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Maintenance DIY: Sliding Doors and Shower Curtains

December 2021

Q: Our rental has a non-standard-size sliding glass door that we’d like to replace. We’d like to get a whole new door and track. How easy is that? We have siding on the house. What should we expect in the way of wall damage or ability to get a larger standard door frame into the space? I’m handy; is this a DIY job or should I have a professional complete the installation?

A: Replacing a sliding glass door and frame as a DIY job is not for the faint of heart! It is not really that difficult as it is unwieldy, and the doors are large and heavy. You state the door is a non-standard size; this might be a good time to standardize your glass door. Start by removing the door, bottom track and frame. This will expose the rough opening in your doorway. Measure the rough opening for a standard sliding door of your choice. It is sometimes easier to enlarge the rough opening to accommodate the new door. The reason for a larger opening is because you will not need to find or install new outside siding or stucco nor patch the inside drywall. “Rough opening” refers to the dimensions inside the trimmer studs and between the floor and the bottom header. This opening will be slightly larger than the patio doorframe. The extra space allows a little fudge room for squaring the frame with shims. If you decide to have a contractor install the new sliding door, have the installer explain in detail what the job will entail, what the finish will look like and how long the job will take. Make sure they are set up for dust control as a job like this can cause a considerable amount of dust during the construction if the opening is enlarged.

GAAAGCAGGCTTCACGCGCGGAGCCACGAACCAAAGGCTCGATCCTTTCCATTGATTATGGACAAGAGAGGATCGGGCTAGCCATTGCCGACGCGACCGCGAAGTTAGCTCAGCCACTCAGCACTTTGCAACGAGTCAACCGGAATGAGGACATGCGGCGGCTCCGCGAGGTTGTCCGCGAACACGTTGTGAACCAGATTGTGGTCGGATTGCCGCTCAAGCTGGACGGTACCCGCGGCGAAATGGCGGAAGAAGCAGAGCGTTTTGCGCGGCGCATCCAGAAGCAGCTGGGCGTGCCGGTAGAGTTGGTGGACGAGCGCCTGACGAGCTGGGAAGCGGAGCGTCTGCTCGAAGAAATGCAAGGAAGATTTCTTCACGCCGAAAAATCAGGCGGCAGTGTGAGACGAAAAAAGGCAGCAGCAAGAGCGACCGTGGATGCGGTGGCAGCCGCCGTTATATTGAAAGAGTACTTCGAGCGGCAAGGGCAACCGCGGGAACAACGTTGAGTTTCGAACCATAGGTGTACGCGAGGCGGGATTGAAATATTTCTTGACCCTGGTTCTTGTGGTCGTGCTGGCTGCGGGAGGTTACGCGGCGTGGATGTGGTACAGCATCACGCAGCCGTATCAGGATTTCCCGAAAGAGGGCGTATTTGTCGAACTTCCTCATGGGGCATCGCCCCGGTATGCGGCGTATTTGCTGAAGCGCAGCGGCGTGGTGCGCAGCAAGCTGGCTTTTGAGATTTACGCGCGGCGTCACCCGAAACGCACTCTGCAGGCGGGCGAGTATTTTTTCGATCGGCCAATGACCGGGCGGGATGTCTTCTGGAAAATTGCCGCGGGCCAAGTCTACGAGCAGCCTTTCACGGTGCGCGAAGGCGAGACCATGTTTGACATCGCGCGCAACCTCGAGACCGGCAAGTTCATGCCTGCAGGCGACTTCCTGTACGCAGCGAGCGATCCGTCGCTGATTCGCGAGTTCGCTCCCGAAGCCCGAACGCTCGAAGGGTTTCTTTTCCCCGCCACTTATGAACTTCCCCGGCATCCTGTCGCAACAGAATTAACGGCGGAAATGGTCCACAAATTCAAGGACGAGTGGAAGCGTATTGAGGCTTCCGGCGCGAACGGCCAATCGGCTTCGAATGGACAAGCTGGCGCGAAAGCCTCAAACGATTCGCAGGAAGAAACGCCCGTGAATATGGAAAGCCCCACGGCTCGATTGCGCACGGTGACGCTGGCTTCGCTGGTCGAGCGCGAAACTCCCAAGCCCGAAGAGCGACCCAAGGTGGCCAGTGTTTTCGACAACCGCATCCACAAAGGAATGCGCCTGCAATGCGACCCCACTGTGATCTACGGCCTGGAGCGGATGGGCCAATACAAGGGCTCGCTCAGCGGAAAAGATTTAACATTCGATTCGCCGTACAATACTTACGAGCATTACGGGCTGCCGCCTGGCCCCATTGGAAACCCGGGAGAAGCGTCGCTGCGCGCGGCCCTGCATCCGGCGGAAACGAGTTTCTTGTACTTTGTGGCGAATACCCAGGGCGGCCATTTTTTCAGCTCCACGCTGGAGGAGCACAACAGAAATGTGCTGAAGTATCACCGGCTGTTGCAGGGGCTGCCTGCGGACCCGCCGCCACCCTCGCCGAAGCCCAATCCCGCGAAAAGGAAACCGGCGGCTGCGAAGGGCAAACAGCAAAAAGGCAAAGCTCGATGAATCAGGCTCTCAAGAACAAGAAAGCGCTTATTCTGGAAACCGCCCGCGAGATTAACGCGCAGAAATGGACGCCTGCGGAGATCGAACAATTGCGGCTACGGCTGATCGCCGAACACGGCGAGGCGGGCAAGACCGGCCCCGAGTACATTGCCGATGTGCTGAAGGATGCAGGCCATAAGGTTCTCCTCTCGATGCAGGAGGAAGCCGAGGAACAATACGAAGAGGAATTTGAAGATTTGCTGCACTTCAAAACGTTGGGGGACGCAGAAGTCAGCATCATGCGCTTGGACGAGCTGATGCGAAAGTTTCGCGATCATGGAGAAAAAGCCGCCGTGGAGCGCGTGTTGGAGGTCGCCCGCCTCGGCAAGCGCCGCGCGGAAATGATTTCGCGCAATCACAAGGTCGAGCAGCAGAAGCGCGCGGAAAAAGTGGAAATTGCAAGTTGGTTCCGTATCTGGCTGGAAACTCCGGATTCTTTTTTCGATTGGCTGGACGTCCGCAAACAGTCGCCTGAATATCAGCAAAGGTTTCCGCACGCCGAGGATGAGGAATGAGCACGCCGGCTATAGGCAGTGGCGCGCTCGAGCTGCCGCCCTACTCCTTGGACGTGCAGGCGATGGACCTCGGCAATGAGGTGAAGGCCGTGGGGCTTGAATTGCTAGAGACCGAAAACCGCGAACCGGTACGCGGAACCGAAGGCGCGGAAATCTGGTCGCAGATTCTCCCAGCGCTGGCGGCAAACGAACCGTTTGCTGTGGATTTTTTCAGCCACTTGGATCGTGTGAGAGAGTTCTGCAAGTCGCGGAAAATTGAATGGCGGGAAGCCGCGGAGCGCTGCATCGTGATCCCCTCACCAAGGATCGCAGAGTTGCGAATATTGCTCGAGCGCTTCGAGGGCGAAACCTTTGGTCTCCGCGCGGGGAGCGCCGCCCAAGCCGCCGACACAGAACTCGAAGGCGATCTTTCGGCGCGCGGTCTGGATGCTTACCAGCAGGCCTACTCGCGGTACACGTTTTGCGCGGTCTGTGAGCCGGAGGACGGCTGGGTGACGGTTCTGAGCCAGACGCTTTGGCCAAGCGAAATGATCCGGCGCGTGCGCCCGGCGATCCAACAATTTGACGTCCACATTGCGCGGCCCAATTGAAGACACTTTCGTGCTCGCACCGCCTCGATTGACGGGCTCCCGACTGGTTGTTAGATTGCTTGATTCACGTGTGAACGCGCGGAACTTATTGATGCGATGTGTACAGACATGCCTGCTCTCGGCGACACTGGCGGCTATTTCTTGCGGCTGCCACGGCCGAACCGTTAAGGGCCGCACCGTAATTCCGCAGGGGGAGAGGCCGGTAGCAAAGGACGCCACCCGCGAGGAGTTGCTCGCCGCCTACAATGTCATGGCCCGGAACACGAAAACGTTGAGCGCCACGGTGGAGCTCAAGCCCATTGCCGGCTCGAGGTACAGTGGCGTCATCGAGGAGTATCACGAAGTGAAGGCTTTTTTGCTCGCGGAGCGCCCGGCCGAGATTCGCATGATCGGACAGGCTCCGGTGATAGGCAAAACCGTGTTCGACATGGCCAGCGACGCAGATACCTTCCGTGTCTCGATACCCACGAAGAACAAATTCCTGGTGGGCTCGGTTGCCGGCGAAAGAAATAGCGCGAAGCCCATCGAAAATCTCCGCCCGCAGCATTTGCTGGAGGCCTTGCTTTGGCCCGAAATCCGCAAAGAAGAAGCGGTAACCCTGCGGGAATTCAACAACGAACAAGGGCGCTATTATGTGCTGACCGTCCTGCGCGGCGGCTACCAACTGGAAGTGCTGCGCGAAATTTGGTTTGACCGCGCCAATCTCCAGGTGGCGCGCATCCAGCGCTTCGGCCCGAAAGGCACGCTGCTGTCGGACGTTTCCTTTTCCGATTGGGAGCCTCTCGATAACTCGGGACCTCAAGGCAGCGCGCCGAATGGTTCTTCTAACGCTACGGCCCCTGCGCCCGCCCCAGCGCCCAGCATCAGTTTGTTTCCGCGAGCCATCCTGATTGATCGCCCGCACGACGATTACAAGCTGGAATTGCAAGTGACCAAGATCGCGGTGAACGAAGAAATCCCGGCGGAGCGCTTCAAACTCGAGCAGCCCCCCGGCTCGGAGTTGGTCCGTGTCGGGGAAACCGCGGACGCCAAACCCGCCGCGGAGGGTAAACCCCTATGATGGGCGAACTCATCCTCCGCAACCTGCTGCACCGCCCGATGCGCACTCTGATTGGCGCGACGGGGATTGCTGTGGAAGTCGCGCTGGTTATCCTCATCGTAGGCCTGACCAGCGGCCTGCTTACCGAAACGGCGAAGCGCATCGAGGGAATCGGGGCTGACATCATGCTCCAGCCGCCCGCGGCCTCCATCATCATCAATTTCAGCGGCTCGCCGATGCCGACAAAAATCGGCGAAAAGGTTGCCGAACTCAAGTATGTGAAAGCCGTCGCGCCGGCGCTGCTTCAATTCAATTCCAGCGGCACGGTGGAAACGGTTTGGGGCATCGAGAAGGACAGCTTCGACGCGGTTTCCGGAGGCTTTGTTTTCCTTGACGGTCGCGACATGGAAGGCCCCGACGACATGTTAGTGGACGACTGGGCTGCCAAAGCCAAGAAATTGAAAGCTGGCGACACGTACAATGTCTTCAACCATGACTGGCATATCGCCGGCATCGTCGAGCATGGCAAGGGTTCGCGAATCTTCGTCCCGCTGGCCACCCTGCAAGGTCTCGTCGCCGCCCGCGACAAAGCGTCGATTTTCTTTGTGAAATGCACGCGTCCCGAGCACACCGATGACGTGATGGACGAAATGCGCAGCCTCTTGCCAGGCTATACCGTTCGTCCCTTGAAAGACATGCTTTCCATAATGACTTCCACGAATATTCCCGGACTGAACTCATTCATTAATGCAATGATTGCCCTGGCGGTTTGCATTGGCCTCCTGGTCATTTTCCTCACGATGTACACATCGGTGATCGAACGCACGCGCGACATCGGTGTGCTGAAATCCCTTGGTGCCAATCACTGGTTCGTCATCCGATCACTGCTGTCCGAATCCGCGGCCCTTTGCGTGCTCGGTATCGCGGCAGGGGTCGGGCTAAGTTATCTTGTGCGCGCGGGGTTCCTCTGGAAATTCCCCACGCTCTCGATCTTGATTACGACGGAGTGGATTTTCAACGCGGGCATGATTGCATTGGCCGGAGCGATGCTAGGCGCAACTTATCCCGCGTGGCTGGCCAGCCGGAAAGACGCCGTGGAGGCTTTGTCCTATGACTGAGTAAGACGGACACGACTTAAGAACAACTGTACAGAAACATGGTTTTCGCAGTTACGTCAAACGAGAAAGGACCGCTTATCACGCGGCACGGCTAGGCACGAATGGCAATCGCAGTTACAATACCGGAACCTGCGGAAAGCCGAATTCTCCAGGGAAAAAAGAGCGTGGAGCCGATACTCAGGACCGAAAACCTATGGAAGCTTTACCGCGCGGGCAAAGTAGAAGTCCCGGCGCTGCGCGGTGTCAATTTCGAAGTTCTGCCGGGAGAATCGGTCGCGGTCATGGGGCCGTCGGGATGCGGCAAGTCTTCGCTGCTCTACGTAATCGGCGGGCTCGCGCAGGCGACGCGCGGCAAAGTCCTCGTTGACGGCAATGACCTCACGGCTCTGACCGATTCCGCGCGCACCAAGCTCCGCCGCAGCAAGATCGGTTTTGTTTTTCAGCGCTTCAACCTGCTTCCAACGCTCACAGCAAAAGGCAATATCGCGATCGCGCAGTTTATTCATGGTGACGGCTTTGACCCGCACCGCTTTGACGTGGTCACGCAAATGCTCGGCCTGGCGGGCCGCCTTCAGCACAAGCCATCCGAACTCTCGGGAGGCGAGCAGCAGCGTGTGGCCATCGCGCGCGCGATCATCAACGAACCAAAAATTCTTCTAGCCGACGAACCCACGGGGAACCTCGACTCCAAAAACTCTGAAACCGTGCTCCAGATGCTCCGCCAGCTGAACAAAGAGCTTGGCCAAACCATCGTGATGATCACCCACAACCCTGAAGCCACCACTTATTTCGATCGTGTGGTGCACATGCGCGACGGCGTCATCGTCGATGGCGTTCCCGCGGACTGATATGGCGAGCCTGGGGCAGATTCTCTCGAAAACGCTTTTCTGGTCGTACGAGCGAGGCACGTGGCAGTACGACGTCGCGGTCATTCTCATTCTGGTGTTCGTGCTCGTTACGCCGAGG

Q: I’m planning to rehab all the upstairs bathrooms in my apartment building. This is starting to be expensive and to save money, I am thinking of using heavy-duty shower curtains instead of the more expensive sliding shower doors. What do you think?

A: We highly recommend that you try to save money elsewhere and install the sliding shower doors. In the long run this will save you more money in the form of avoiding water damage to the flooring, walls and in the ceilings of the unit below. Not to mention possible rot of structural members and floor joists below the tub. Shower curtains invite water damage because it is so easy for water to escape onto the floors and beyond. A little water can do a lot of damage.